Behavioral phenotyping of both the CF and NCF groups included the Social Responsiveness Scale (SRS-2 Adult Self Report version ), the Adult Behavior Checklist (ABCL Adult Self Report version ), and the Raven's Progressive Matrices  by a trained clinician. The CF group also completed an age appropriate version of the SRS-2 and ABCL (or Child Behavioral Checklist) on each first degree relative diagnosed or suspected of autism.
Neuroimaging consisted of structural, task-based functional MRI, diffusion-weighted MRI, and resting state functional brain MRI. All anatomical and functional images were acquired on a Siemens 3T Prisma MRI scanner using a 20-channel head coil. (A 32-channel coil was also piloted but was not selected due to being incompatible with the use of our eye tracker. We attempted to collect eye tracking data in these cohorts with the 20-channel head coil but are not presenting the data here due to poor data quality.) For each participant, a T1-weighted sagittal MPRAGE image (208 slices with 0.8 mm voxels, TE = 2.22 ms, TR = 2.4 s, flip angle = 8°) and a T2-weighted sagittal image (208 slices with 0.8 mm voxels, TE = 563 ms, TR = 3.2 s, flip angle = 120°) were collected. A scanning session included six runs of functional MRI scanning: four runs of resting-state fMRI and two runs of the point-light task, with each run lasting 8.1 min. All functional images were obtained using a BOLD gradient-echo echo-planar sequence (TR = 1.16 with a multi-band factor of 4, TE = 32.4 ms, flip angle = 63 degrees, 64 slices with 2.4 mm voxels). A gradient echo field mapping sequence and DBSI data were collected in each session but were not used in the present analysis. Additionally, the resting state data are to be presented elsewhere.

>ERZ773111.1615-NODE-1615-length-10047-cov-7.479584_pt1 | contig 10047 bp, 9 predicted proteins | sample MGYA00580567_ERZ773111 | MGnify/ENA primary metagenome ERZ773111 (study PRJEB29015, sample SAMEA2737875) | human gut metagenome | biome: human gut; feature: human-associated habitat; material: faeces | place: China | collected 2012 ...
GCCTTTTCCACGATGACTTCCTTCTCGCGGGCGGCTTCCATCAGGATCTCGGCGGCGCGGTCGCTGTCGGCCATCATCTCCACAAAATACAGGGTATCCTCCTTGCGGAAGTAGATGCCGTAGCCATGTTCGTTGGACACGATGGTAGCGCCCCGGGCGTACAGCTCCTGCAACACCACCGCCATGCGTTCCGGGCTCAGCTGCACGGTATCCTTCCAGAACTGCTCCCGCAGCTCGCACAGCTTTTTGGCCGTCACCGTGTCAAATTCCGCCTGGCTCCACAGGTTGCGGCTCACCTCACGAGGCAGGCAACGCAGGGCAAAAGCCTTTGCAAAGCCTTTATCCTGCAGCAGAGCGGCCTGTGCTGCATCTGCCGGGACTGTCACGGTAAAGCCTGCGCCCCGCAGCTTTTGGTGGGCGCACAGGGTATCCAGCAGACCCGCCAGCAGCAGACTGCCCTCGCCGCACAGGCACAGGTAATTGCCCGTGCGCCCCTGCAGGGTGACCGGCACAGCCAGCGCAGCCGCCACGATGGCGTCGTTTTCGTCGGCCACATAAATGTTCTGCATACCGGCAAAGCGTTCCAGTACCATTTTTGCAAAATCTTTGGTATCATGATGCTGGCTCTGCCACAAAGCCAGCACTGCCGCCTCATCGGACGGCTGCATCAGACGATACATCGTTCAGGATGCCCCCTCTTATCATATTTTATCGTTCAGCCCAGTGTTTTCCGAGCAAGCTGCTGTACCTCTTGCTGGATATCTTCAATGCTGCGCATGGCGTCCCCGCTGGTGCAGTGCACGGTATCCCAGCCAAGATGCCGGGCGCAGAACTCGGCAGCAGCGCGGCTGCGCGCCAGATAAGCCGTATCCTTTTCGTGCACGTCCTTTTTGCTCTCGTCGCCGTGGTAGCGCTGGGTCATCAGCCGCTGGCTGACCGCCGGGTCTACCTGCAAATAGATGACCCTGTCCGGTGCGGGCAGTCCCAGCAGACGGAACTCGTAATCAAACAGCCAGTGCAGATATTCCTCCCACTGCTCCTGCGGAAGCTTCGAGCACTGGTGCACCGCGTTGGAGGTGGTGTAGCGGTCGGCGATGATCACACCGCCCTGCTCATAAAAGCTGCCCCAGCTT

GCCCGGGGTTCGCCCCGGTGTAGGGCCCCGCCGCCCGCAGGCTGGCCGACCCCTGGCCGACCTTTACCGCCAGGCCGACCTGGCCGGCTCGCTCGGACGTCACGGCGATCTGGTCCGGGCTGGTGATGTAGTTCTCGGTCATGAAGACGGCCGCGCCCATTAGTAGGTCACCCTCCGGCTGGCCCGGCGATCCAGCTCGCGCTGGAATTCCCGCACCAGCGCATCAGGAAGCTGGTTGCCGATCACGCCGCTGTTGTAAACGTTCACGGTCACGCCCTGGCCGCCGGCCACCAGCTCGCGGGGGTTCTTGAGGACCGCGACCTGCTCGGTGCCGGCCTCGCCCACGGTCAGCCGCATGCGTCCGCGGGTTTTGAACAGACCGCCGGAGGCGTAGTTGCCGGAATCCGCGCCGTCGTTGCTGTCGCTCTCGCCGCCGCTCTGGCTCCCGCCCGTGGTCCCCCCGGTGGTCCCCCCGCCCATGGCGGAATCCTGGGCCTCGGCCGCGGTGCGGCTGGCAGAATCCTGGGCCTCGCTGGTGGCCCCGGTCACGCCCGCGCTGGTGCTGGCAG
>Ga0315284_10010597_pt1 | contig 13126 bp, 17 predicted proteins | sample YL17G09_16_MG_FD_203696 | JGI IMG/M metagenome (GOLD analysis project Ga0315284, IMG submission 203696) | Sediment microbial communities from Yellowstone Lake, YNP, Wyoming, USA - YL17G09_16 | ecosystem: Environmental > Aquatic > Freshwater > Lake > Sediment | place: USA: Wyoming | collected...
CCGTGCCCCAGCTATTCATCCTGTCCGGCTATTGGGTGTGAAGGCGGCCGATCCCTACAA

Each fMRI run involved imaging of the brain response to point light displays (PLDs). Point light stimuli were identical to those used by Kaiser et al. in their 2010 paper . In the present study, participants viewed 24-s silent video clips containing PLDs of biological or scrambled motion presented at a video frame rate of 30 frames per second. Twelve biological and scrambled motion clips (6 of each condition) were displayed in an alternating block design (cf. [26, 40]), with the exception of 24-s fixation periods between each PLD movie and before and after stimulus presentation. Participants were instructed simply to attend to the videos throughout the experiment. The procedure required approximately eight minutes of time per PLD run. Stimuli were presented via the Psychophysics Toolbox-3 MATLAB software package.